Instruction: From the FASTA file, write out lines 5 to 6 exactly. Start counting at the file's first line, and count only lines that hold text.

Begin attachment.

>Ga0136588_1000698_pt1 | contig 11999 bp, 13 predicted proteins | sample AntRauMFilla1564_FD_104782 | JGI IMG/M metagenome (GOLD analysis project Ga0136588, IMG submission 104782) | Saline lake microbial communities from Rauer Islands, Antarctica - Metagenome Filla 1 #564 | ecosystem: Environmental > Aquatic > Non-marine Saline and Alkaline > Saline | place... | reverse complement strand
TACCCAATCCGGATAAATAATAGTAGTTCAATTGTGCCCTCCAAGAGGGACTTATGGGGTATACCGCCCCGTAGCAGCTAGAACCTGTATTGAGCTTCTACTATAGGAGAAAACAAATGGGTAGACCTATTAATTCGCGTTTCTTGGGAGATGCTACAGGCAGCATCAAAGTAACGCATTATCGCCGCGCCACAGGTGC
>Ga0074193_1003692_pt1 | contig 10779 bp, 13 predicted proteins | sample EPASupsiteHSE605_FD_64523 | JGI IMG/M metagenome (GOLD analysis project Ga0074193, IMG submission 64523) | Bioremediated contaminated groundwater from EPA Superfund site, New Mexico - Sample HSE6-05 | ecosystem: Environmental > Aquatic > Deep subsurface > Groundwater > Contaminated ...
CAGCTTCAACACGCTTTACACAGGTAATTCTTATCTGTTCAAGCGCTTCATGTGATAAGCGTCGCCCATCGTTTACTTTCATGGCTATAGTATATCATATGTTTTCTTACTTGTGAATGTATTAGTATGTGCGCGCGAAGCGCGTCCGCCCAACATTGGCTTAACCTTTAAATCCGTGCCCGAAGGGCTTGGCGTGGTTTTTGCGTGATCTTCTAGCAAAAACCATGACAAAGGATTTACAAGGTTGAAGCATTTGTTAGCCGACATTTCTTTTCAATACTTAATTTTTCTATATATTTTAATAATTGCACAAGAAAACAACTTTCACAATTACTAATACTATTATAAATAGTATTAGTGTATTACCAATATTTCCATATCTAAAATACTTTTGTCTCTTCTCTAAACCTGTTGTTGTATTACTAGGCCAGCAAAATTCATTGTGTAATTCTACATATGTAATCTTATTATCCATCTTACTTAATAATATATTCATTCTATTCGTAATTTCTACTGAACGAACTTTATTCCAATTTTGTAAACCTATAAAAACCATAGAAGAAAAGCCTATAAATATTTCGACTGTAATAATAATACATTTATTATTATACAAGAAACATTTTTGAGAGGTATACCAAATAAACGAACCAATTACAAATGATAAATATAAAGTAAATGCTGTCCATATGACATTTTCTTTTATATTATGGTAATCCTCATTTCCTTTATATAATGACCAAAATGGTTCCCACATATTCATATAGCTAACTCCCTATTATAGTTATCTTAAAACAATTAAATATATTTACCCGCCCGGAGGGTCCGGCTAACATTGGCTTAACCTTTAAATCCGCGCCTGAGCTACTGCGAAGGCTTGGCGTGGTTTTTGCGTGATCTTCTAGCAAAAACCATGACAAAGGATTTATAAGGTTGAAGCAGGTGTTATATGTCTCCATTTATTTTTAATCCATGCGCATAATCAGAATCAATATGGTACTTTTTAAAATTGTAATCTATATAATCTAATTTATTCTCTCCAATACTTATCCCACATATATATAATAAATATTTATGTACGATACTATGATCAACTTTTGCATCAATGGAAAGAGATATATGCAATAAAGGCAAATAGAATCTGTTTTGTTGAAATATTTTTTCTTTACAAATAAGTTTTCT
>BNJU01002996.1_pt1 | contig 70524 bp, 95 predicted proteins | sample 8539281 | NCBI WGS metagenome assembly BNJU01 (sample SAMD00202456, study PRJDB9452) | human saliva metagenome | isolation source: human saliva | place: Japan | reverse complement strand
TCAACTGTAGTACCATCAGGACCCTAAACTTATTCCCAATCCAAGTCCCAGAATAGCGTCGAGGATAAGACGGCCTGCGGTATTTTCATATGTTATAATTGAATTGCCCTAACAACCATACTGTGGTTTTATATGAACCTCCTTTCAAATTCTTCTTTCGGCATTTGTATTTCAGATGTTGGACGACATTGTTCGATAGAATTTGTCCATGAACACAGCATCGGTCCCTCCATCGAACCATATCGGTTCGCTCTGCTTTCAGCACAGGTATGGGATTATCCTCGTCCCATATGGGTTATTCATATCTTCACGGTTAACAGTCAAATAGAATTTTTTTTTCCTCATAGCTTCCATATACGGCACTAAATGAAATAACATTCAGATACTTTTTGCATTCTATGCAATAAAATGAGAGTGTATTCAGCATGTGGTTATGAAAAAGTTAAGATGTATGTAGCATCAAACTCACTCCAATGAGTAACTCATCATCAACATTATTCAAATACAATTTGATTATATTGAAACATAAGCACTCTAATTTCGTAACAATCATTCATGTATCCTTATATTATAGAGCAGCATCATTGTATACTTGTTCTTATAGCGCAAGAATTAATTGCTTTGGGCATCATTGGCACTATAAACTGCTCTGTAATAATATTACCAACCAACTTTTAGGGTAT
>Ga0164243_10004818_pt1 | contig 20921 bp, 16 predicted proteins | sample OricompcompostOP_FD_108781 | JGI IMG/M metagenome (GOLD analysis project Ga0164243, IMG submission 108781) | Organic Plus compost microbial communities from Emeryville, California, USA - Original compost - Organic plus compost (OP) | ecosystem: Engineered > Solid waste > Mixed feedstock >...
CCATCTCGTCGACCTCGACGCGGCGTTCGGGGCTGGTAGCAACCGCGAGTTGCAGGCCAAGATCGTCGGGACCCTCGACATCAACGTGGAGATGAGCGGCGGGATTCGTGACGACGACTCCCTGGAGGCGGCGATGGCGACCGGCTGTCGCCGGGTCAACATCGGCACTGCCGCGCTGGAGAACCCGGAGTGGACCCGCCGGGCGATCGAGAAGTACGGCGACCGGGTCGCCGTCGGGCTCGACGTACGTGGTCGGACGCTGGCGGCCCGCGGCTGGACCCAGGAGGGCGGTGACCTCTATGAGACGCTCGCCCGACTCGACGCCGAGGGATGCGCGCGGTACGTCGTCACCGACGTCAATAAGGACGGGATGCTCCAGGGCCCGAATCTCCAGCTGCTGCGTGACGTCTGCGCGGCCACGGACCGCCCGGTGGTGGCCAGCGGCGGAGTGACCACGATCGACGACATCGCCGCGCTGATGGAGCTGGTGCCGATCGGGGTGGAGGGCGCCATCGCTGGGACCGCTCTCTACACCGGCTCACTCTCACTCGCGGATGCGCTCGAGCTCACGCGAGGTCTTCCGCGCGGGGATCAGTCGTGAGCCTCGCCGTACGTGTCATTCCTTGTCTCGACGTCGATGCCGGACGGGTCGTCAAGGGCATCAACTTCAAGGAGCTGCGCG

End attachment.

>BNJU01002996.1_pt1 | contig 70524 bp, 95 predicted proteins | sample 8539281 | NCBI WGS metagenome assembly BNJU01 (sample SAMD00202456, study PRJDB9452) | human saliva metagenome | isolation source: human saliva | place: Japan | reverse complement strand
TCAACTGTAGTACCATCAGGACCCTAAACTTATTCCCAATCCAAGTCCCAGAATAGCGTCGAGGATAAGACGGCCTGCGGTATTTTCATATGTTATAATTGAATTGCCCTAACAACCATACTGTGGTTTTATATGAACCTCCTTTCAAATTCTTCTTTCGGCATTTGTATTTCAGATGTTGGACGACATTGTTCGATAGAATTTGTCCATGAACACAGCATCGGTCCCTCCATCGAACCATATCGGTTCGCTCTGCTTTCAGCACAGGTATGGGATTATCCTCGTCCCATATGGGTTATTCATATCTTCACGGTTAACAGTCAAATAGAATTTTTTTTTCCTCATAGCTTCCATATACGGCACTAAATGAAATAACATTCAGATACTTTTTGCATTCTATGCAATAAAATGAGAGTGTATTCAGCATGTGGTTATGAAAAAGTTAAGATGTATGTAGCATCAAACTCACTCCAATGAGTAACTCATCATCAACATTATTCAAATACAATTTGATTATATTGAAACATAAGCACTCTAATTTCGTAACAATCATTCATGTATCCTTATATTATAGAGCAGCATCATTGTATACTTGTTCTTATAGCGCAAGAATTAATTGCTTTGGGCATCATTGGCACTATAAACTGCTCTGTAATAATATTACCAACCAACTTTTAGGGTAT